Achieving Disarmament: Strengths and Weaknesses of International NGOs

The author stresses the importance of NGOs working collectively to reduce risks associated with nuclear weapons proliferation, and highlights how one program, the Strategic Concept for the Removal of Arms and Proliferation (SCRAP), can effectively create the needed synergy between all such NGO’s, while complimenting other existing campaigns to end the risks associated with nuclear weapons proliferation.


By Akhshid Javid,6th December, 2015


The Rise of the Global Movement for Disarmament 

Since 1945, nuclear disarmament has been a concern for many organizations around the world.  Moreover, there have been strong waves of public support for disbandment of nuclear weapons across the globe over the last 50 years.

Continue reading

Pyongyang’s Quandary

The provocative rhetoric coming from North Korea could hide a faint sense of desperation.


By Gulshan Roy, 3rd April, 2013

On Saturday 30th March, a statement released by the highest North Korean command warned that it was entering “a state of war” with its feuding southern neighbour. As Koreans on both sides watched the unfolding drama being broadcast on every major international television news channel, Mr Kim Jong-un managed to conjure an even more spectacular artifice by releasing photographs of him discussing with his senior commanders under the backdrop of a ‘Plan to Hit the U.S Mainland’ written in bold. News channels are not often presented with opportunities for such great TV. Yet, Mr Kim’s moment of teeth-showing turned into bathos once it reached its intended audience: instead of injecting any sense of panic on the other side of the Pacific, the images received in Washington were swiftly turned into material fit for some banter over bourbon.

Continue reading

Iran: The Waiting Game

As talks have resumed over Iran’s nuclear program in Almaty, the failure of the sanctions regime raises serious questions about mainstream diplomatic commonplaces. Far from being the favour it is portrayed to be, the rapprochement effort towards Tehran from the P5+1 is borne out of necessity.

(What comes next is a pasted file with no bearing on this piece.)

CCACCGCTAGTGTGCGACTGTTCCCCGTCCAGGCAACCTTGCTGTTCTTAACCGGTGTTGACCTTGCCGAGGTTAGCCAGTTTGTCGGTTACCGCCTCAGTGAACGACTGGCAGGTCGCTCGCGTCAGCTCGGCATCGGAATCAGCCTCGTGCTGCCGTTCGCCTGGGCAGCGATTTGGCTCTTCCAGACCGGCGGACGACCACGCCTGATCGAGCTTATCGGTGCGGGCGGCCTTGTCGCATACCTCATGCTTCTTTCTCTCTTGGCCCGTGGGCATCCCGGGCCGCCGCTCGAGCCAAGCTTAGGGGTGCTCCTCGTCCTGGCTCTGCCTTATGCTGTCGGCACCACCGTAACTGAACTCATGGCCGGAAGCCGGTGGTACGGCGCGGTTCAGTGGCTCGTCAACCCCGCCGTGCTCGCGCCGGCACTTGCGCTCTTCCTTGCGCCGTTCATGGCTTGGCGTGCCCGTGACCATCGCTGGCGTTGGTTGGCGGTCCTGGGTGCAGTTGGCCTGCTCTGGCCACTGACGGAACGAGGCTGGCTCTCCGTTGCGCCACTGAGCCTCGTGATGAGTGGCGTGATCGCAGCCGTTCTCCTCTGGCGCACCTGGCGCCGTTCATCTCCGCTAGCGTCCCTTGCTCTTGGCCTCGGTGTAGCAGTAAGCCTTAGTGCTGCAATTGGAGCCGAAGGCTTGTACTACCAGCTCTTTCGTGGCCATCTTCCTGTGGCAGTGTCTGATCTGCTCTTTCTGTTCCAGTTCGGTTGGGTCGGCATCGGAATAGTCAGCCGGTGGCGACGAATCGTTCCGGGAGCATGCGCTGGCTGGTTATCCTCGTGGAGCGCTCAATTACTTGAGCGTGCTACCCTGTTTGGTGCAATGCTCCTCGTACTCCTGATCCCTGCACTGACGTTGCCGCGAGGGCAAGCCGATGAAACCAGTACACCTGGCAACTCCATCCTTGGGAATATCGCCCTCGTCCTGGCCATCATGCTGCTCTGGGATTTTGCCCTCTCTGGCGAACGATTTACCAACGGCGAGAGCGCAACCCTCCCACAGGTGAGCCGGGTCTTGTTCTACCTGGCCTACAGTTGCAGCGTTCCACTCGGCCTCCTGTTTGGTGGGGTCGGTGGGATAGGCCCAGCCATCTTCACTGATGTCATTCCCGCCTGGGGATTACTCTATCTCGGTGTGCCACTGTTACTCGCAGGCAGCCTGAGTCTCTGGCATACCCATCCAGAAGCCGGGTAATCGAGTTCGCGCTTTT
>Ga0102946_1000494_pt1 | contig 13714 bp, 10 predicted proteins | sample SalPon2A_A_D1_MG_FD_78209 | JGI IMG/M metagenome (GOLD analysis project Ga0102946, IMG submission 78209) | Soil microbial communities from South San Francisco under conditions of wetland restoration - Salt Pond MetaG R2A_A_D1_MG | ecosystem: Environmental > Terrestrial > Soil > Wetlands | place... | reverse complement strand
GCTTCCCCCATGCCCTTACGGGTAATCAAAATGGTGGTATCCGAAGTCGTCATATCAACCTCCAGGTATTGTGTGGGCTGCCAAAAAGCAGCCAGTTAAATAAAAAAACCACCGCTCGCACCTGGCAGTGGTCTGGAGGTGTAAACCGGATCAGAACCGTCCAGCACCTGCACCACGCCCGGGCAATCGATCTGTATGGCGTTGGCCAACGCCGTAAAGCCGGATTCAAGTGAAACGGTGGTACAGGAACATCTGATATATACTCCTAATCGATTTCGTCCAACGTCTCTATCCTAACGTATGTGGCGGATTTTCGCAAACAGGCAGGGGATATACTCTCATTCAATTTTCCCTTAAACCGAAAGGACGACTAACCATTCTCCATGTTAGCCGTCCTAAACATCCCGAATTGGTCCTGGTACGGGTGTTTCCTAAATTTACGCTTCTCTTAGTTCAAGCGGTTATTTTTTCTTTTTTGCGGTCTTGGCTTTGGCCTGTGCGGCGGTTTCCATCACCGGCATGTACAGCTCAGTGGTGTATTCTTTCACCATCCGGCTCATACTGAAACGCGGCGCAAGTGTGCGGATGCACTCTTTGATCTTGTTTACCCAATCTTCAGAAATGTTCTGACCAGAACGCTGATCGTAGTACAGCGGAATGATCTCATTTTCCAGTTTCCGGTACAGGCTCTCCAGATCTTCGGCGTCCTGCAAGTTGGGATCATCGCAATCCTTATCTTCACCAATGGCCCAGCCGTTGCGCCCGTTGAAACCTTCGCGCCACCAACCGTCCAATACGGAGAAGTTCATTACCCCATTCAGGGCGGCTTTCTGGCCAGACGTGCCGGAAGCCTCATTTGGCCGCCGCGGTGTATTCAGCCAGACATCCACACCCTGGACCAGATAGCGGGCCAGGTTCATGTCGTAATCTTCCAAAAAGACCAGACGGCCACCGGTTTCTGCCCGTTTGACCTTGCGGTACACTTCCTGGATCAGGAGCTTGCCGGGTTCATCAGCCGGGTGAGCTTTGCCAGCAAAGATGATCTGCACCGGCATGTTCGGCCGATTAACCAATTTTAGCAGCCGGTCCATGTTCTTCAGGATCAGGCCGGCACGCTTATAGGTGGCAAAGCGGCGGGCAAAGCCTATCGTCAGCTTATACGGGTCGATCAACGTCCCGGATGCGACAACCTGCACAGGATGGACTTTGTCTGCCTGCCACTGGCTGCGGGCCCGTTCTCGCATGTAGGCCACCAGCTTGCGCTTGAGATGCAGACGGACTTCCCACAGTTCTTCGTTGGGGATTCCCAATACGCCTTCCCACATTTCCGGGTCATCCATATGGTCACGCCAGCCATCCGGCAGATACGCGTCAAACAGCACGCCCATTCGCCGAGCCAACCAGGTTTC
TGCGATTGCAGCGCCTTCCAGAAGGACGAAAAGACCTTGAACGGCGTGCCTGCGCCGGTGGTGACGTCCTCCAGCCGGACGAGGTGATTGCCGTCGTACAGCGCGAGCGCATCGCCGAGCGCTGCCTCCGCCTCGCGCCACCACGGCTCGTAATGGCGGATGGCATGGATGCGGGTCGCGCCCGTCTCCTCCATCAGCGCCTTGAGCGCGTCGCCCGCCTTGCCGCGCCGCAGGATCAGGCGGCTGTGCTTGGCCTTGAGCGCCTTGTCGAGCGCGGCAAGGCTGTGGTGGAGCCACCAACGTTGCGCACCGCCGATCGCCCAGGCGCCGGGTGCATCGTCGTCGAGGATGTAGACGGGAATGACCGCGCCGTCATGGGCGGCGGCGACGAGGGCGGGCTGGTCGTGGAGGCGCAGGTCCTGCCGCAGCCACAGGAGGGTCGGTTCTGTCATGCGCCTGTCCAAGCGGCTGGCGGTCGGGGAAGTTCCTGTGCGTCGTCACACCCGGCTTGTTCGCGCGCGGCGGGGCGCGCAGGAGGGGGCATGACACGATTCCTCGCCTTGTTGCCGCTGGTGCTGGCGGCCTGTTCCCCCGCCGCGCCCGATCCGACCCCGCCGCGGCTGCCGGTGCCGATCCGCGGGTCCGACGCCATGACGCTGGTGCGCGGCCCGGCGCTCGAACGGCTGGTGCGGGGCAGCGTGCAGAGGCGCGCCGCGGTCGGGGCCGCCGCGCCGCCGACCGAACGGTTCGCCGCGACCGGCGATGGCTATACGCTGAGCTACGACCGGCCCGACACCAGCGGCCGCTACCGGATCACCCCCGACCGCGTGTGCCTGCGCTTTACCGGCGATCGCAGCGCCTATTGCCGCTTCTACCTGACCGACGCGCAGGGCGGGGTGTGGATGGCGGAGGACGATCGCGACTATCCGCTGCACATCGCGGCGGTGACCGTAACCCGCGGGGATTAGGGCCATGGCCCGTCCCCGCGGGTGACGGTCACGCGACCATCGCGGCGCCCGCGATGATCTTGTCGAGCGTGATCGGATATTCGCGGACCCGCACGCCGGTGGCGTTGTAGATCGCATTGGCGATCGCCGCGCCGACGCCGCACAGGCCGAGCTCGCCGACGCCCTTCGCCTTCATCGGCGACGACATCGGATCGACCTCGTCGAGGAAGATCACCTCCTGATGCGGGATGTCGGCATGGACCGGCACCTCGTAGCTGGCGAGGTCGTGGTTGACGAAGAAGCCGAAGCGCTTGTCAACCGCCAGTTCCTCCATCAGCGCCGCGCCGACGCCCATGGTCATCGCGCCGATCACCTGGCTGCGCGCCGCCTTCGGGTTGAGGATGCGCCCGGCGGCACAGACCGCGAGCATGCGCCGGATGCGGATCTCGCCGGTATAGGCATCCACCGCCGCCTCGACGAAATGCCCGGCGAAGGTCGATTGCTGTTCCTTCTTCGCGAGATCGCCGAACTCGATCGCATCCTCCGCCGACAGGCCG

By Gulshan Roy, 8th March 2013

“Iran won’t retreat one iota from its nuclear program” was Mahmoud Ahmadinejad’s declaration on Iranian national television on the 9th of November 2011. The Iranian President is used to defiant flourishes as evidenced by his repeated promises to ‘finish off’ Israel. To his credit, however, his resolve not to sink in the face of gradually increasing pressure from the West has been steadfast. His country is weathering a deadly sanctions regime that has all but crippled the Iranian economy. Last week, the two sides met in Almaty, Kazakhstan in a desperate attempt to salvage the worsening situation. And as a beaming Mr Ali Baqeri (Iran’s deputy chief negotiator) left the fruitless round of negotiations with the P5+1 (the five permanent Security Council members and Germany), sanction-fanatics in the West were uncomfortably loosening their ties and scratching their moist foreheads. They ought to.

Continue reading

Resolving Iran’s nuclear stand-off with the west

By Alireza Ahmadian, 7th August, 2012

The two days of talks in Moscow between the representative of P5+1 (US, UK, China, France, Russia and Germany) led by Catherine Ashton, the European Union High Representative and Dr. Saeed Jalili, Iran’s chief nuclear negotiator, ended with no major breakthrough and the possibility of further negotiations in Istanbul in July. “It remains clear that there are significant gaps between the substance of the two positions,” commented Ashton.

Concerned about uranium enrichment in Iran and the possibility of weaponization of its nuclear programme, the United Nations Security Council has imposed four sets of sanctions, resolutions 1737, 1747, 1803 and 1929 on Iran asking the country to “suspend all enrichment-related and reprocessing activities.” Moreover, The US House of Representative passed a resolution on May 11, 2012  asking for “the full and sustained suspension of all uranium enrichment-related and reprocessing activities.” Jalili, on the other hand, has repeatedly stated  that “enrichment of uranium for peaceful purposes in all levels is an inalienable right.”

Continue reading

Iran Should Not Allow the Talks to Be a “Success” If …

In this post, Shirin Shafaie offers a policy recommendation paper for Iran ahead of the Moscow talks between the P5+1 and Iran.


By Shirin Shafaie